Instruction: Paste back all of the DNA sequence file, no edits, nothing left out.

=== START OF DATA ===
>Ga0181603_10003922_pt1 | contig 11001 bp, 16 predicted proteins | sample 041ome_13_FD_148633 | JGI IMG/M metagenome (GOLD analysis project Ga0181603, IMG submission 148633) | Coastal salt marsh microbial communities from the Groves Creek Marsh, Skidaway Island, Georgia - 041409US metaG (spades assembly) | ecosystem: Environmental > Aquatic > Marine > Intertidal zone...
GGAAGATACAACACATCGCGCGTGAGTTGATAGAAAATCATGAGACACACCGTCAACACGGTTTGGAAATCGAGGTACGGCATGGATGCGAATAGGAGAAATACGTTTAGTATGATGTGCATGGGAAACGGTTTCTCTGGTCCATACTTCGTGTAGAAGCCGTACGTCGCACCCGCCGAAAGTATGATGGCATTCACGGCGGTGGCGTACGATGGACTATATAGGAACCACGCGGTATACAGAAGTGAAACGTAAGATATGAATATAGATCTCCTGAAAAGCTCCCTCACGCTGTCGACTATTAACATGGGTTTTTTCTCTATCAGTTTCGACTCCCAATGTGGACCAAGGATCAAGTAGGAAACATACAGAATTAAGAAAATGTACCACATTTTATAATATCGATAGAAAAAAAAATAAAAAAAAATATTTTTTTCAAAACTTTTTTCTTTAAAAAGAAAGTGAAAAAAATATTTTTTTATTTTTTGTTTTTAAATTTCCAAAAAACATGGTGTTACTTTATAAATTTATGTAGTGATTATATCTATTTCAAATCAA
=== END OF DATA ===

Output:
>Ga0181603_10003922_pt1 | contig 11001 bp, 16 predicted proteins | sample 041ome_13_FD_148633 | JGI IMG/M metagenome (GOLD analysis project Ga0181603, IMG submission 148633) | Coastal salt marsh microbial communities from the Groves Creek Marsh, Skidaway Island, Georgia - 041409US metaG (spades assembly) | ecosystem: Environmental > Aquatic > Marine > Intertidal zone...
GGAAGATACAACACATCGCGCGTGAGTTGATAGAAAATCATGAGACACACCGTCAACACGGTTTGGAAATCGAGGTACGGCATGGATGCGAATAGGAGAAATACGTTTAGTATGATGTGCATGGGAAACGGTTTCTCTGGTCCATACTTCGTGTAGAAGCCGTACGTCGCACCCGCCGAAAGTATGATGGCATTCACGGCGGTGGCGTACGATGGACTATATAGGAACCACGCGGTATACAGAAGTGAAACGTAAGATATGAATATAGATCTCCTGAAAAGCTCCCTCACGCTGTCGACTATTAACATGGGTTTTTTCTCTATCAGTTTCGACTCCCAATGTGGACCAAGGATCAAGTAGGAAACATACAGAATTAAGAAAATGTACCACATTTTATAATATCGATAGAAAAAAAAATAAAAAAAAATATTTTTTTCAAAACTTTTTTCTTTAAAAAGAAAGTGAAAAAAATATTTTTTTATTTTTTGTTTTTAAATTTCCAAAAAACATGGTGTTACTTTATAAATTTATGTAGTGATTATATCTATTTCAAATCAA